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The State of Gaming May 2020: Streets of Rage 4, the TurboGraphx-16 mini Arrives, Unreal Engine 5 Is Real, and GameCenter CX

The State of Gaming May 2020: Streets of Rage 4, the TurboGraphx-16 mini Arrives, Unreal Engine 5 Is Real, and GameCenter CX

The guys talk taking back the Streets, the return of TurboGraphx, Unreal Engine 5, + ups and downs of game streaming.

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It’s a highly melodic episode of The State of Gaming Podcast for May 2020 – which can only mean one thing: game music! Our jam this month is all about the return of acclaimed gaming musician Yuzo Koshiro to the genre he does best and the game wrapped around it. Assisting in this booty-thumping boogy are none other than hosts Cory Galliher and Nathan Evans, greased up and ready to take things back to the streets. The streets of gaming, that is.

In what appears to be the final gasps of the nasty coronavirus pandemic there’s still lots to talk and gab about what’s shaking up the gaming industry for May 2020. There’s a lot so let’s get to it!

The Streets Rage Once More

Speaking of taking things back to the Streets – and return of Yuzo Koshiro – that’s exactly what you’ll get with Streets of Rage 4, an all-new game reactivating a franchise that’s been dormant longer than most of you listening have been alive. Developer Lizardcube (along with Popzara fav Ben Fiquet) has crafted the next chapter in Sega’s classic arcade brawler that makes all the jaw-shattering, bone-busting punches and head-cracking jump kicks look and play better than ever. Even better, Koshiro returns to the franchise, assisting new head composer Olivier Deriviere and several other major contributors.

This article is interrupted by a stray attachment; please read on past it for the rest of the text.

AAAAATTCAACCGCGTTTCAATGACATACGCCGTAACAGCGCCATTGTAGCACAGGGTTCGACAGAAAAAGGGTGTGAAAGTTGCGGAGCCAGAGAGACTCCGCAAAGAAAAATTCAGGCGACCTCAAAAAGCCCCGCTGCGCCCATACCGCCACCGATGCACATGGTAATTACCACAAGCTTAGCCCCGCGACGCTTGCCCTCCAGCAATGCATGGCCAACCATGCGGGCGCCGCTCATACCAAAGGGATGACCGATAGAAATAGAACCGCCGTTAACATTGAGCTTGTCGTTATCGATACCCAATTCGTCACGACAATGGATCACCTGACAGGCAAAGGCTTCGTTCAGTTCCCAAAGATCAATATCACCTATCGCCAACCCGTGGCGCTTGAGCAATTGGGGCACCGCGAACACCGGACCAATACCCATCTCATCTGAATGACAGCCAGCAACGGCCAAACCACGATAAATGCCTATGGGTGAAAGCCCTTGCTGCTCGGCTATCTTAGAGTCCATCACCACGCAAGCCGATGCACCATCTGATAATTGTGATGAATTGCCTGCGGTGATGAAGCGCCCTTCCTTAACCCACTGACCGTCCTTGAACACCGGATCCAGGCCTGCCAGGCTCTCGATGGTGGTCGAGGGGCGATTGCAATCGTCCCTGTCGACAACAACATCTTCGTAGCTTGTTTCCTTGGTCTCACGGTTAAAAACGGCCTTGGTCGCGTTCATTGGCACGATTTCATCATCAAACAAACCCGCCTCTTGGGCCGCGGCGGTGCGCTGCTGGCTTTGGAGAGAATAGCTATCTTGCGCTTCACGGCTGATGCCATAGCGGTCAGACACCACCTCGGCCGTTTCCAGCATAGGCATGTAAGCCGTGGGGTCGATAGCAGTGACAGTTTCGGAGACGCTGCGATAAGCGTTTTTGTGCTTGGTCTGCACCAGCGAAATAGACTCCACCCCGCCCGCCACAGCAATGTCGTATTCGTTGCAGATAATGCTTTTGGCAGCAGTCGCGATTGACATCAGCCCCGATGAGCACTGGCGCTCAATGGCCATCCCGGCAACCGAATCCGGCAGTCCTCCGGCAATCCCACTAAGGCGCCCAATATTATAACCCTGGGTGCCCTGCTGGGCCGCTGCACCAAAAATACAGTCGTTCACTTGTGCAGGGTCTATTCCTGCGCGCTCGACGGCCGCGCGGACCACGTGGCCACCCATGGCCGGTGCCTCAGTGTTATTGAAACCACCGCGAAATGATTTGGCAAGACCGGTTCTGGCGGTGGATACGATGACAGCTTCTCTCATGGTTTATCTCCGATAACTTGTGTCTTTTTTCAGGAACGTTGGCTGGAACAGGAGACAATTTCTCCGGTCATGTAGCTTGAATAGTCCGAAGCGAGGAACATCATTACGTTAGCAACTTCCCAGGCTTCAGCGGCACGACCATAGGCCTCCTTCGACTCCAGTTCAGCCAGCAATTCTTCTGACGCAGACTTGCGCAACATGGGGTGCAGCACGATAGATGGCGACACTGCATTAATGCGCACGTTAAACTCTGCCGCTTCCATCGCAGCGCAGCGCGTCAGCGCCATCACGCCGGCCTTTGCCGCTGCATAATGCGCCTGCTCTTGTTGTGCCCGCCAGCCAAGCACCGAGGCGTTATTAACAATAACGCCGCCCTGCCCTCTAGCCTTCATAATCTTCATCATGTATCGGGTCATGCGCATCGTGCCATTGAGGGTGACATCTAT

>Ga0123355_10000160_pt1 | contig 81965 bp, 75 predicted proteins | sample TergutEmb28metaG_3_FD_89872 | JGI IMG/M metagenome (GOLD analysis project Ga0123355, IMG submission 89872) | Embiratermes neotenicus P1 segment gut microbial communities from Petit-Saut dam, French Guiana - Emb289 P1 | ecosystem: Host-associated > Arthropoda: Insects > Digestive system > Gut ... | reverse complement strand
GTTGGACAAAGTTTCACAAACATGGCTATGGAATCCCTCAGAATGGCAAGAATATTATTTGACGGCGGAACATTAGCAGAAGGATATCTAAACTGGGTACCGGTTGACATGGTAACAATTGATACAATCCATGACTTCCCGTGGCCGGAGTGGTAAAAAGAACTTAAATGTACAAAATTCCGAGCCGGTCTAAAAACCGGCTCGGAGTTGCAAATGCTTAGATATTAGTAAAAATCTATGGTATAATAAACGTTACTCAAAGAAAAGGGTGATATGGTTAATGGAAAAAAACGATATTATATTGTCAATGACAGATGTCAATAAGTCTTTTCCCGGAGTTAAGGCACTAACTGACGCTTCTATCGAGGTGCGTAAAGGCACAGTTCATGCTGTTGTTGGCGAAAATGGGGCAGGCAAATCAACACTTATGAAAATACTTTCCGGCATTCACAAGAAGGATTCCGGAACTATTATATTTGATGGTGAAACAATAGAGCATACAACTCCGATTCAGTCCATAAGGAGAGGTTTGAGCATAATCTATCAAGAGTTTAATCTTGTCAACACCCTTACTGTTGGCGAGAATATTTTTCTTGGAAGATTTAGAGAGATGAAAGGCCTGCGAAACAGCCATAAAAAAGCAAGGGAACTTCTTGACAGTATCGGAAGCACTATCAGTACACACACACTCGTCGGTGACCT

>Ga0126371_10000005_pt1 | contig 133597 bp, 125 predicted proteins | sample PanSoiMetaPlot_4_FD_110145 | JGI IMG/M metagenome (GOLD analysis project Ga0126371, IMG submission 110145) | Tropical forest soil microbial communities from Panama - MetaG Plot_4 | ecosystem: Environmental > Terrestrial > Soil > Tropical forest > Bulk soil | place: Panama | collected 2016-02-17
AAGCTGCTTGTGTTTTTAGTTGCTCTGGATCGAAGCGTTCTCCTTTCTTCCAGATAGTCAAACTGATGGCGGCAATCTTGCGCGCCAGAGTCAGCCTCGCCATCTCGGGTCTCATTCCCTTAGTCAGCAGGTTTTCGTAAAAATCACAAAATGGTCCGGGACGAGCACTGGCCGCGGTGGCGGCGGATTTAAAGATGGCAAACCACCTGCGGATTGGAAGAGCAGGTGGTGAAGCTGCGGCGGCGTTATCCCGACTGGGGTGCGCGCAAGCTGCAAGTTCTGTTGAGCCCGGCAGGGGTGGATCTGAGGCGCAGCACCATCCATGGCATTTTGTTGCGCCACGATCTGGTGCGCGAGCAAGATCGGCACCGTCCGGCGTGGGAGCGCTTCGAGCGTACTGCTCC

As a game as famous for its soundtrack as its gameplay does Streets of Rage 4 live up to its lofty expectations? Generally, yes, and this leads our hosts to a lengthy reflection about some of the best and brightest tracks ever produced on Sega’s 16-bit powerhouse console. Shinobi, anyone?

Streaming Dreams and Mega Fun!!

As Sony and Microsoft prepare to unleash their PlayStation 5 and Xbox Series X megaconsoles, megasoftware giants like Epic Games are also preparing their next-gen gaming engines to make them sing, like the just-revealed Unreal Engine 5. But what can they offer, besides better visuals and more improved game physics? One look at “last-gen” graphics on Sony’s PlayStation 4 with a game like Ghost of Tsushima and you can’t help but wonder.

Being online these days risks seeing massive spoilers for upcoming games, and with Naughty Dog’s The Last of Us 2 about to release it’s been a tough road for the hugely anticipated sequel. Thankfully, our hosts skip the spoilers and focus on what fans might – and should – expect from this and other games where simply watching gameplay has become a kind of active participation.

On the lighter side of game streaming, Cory reminds listeners that the sensation isn’t even new, or populated solely by megafans and multi-colored hairstyles and cleavage. Enter GameCenter CX, AKA Retro Game Master, the classic Japanese show where comedian Shinya Arino plays some of the best – and worst – classic console games for your amusement. The pandemic has ushered in a revival of the show’s best episodes on streaming channels around the world. Have you tuned in yet?

Speaking of classic gaming, remember the TurboGraphx-16, NEC’s early 1990s “16-bit” console? Even if not, that hasn’t stopped Konami from readying their answer to Nintendo’s NES/SNES Classic and Sega Genesis mini micro-consoles with the TurboGraphx-16 Mini, which arrives packed with some of the console’s best, including Bonk’s Adventure, Air Zonk, Ys Book I & 2, and even Japanese hits like Castlevania: Rondo of Blood and Snatcher. Your import-friendly hosts take a rose-colored trip down memory lane about their favorite (and lesser-known) TurboGraphx/P.C. Engine games, an impressive lineup that skews heavily on the Japanese side. Ganbatte!!

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